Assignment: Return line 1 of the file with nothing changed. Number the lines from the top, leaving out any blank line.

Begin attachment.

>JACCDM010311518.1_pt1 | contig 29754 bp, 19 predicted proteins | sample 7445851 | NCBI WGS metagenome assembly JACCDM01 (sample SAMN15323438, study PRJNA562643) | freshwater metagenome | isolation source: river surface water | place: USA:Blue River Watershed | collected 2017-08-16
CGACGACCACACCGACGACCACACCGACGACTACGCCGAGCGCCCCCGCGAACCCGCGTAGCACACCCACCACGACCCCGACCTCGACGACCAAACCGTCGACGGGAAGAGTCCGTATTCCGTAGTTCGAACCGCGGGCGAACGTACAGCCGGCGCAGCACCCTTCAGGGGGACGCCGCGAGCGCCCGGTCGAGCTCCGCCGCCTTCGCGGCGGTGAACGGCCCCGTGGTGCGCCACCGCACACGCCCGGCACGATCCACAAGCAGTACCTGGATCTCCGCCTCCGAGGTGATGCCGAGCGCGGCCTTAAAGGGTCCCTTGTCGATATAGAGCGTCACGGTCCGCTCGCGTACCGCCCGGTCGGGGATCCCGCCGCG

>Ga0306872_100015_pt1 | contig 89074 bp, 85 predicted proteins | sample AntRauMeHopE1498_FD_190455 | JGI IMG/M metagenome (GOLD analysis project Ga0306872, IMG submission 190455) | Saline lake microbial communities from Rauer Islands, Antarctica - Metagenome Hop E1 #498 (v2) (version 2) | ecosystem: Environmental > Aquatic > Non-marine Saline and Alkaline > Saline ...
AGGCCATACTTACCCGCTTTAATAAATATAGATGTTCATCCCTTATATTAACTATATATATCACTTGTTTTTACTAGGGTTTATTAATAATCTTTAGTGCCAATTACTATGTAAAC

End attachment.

>JACCDM010311518.1_pt1 | contig 29754 bp, 19 predicted proteins | sample 7445851 | NCBI WGS metagenome assembly JACCDM01 (sample SAMN15323438, study PRJNA562643) | freshwater metagenome | isolation source: river surface water | place: USA:Blue River Watershed | collected 2017-08-16